Through its commitment to this process, Jamaica is guaranteed a say in decisions being taken at the global level, notwithstanding our lack of military and economic might. In brief, our commitment to multilateralism is a source of our own protection and it will be our compass in our membership in the many international organizations to which we belong. We will therefore continue to eschew unilateralism and the use of force in contravention of the United Nations Charter.
Pragmatic Foreign PolicyBut, Mr. Speaker, while recognizing the consistency in our foreign policy, as government, we must react and respond according to the particular challenges and opportunities of the time. Radical changes have and are taking place in the international environment and in the global market place. Where previously geopolitics played a prominent role, today there is more interest in economic and business opportunities. No longer is political ideology used as the litmus test to determine relationships between countries. Our approach must be and will be guided by what is in the best interest of the Jamaican people as it relates to economic growth, job creation, poverty reduction, health and education. It is our intention to pursue a policy that, while consistent with fundamental principles, will also be pragmatic and more closely aligned with our domestic policy. For it is the extent to which our actions at the international level contribute in a meaningful way to national development that our foreign policy should be judged.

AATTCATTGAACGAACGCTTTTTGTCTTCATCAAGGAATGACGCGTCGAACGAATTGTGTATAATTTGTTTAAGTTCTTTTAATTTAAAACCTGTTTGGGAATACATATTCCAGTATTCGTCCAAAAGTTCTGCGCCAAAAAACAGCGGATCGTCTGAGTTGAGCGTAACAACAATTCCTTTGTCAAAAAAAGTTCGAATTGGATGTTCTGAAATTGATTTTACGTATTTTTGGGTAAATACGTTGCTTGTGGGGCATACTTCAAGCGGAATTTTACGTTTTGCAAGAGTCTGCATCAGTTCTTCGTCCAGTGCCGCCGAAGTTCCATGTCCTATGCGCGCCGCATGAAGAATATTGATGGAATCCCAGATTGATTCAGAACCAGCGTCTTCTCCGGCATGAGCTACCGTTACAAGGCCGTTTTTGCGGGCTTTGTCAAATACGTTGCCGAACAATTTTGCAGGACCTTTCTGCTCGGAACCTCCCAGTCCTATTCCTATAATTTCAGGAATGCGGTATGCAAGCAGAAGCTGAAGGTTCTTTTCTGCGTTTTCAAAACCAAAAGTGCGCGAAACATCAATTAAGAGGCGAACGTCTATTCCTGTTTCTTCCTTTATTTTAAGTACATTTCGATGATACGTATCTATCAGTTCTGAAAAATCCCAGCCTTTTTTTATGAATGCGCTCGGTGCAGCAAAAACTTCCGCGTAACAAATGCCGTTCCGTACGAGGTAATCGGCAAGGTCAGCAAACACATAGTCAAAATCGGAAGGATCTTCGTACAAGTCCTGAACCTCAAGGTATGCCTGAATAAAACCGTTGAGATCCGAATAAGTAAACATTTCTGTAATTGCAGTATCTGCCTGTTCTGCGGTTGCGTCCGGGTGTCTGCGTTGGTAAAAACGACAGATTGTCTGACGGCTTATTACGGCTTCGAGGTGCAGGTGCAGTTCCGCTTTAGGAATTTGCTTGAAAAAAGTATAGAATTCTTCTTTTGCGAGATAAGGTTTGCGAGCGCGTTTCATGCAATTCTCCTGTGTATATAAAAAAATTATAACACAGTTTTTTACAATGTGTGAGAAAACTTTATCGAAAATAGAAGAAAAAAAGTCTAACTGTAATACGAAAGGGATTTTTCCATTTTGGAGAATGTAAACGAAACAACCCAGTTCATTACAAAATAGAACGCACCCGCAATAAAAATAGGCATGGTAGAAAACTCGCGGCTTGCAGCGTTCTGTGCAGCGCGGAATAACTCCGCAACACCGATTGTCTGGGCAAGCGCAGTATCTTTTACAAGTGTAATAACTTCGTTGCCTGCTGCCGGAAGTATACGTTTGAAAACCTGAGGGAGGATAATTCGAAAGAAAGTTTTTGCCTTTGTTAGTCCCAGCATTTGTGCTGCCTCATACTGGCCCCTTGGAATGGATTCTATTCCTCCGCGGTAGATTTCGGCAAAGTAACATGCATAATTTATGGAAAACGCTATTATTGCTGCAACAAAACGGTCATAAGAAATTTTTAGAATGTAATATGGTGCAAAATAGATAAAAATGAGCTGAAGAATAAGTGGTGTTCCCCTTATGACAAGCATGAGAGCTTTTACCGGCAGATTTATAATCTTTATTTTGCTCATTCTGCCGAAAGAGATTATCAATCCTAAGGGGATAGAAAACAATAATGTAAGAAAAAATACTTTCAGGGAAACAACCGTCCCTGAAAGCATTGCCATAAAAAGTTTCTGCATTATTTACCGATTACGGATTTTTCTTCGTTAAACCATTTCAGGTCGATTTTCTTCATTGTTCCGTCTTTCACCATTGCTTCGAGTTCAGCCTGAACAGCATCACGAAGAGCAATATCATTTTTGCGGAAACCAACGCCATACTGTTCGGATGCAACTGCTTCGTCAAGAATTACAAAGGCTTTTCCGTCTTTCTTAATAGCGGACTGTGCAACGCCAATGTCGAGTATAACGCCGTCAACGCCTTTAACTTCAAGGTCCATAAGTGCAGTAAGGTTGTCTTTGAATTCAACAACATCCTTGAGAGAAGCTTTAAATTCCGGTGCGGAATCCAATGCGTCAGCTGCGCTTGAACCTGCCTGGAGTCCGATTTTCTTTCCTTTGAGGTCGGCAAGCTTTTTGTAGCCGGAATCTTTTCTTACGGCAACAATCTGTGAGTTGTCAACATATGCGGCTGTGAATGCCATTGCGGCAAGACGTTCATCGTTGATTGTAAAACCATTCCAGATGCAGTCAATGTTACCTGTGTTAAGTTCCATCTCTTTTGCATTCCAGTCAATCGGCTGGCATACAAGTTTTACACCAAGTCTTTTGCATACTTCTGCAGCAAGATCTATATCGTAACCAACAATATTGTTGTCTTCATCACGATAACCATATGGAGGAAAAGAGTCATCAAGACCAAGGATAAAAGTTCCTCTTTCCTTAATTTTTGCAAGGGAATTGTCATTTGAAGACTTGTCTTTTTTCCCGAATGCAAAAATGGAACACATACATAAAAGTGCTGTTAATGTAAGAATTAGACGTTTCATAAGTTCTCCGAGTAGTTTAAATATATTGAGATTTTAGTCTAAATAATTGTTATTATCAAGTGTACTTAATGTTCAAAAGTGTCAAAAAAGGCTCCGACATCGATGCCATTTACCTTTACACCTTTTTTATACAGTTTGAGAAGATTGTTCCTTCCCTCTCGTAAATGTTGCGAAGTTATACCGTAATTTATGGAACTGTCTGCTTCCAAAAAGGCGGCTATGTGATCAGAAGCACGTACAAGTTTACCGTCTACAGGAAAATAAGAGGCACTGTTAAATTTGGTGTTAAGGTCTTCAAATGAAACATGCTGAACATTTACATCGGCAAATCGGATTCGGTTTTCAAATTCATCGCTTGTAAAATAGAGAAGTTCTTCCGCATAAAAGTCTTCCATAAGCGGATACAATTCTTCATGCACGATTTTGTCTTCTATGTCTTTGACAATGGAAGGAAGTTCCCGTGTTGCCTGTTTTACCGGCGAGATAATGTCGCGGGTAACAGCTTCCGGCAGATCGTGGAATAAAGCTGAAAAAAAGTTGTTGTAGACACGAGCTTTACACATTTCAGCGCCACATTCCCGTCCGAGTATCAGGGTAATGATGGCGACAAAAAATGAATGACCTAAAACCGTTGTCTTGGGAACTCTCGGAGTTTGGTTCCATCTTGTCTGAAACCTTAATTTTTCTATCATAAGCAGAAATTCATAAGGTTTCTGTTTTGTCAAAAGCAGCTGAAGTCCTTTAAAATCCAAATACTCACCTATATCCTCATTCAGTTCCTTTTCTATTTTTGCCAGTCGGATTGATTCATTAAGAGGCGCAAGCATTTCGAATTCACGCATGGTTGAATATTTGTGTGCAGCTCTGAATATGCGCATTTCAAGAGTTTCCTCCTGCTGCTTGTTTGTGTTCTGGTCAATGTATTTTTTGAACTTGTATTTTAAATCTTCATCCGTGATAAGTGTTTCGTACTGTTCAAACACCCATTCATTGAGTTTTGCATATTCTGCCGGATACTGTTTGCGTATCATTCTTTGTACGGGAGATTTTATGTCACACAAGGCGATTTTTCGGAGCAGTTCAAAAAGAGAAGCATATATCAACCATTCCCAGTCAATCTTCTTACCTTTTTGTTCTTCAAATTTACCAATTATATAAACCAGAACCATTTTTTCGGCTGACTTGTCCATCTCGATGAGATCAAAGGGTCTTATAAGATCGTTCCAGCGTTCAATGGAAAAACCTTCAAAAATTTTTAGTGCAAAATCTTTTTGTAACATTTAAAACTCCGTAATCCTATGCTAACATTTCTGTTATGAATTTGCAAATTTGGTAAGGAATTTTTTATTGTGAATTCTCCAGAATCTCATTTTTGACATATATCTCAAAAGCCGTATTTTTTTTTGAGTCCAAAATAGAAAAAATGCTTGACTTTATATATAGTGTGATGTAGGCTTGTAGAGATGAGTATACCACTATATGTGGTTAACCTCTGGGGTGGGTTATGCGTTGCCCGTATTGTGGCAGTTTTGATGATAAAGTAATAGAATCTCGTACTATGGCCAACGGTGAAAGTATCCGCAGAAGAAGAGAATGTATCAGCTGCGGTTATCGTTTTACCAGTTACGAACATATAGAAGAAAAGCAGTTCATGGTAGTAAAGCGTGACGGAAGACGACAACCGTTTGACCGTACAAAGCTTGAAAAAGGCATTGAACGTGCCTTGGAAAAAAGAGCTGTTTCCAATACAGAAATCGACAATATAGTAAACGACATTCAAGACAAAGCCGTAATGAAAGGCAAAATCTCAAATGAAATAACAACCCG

So, Mr. Speaker, as we face such daunting challenges as high and volatile oil prices and a world food crisis that has triggered unrest in several countries, we are conscious that it is our domestic policy that must shape our outward vision and drive our actions and relations overseas.
Mr Speaker, it is therefore this Government’s intention to pursue a foreign policy that actively supports national development, including the objectives of the National Development Plan for 2030. In other words, we will conduct our diplomacy in such a way as to ensure that there is no disconnect between our domestic policies and our external actions at the bilateral and multilateral levels.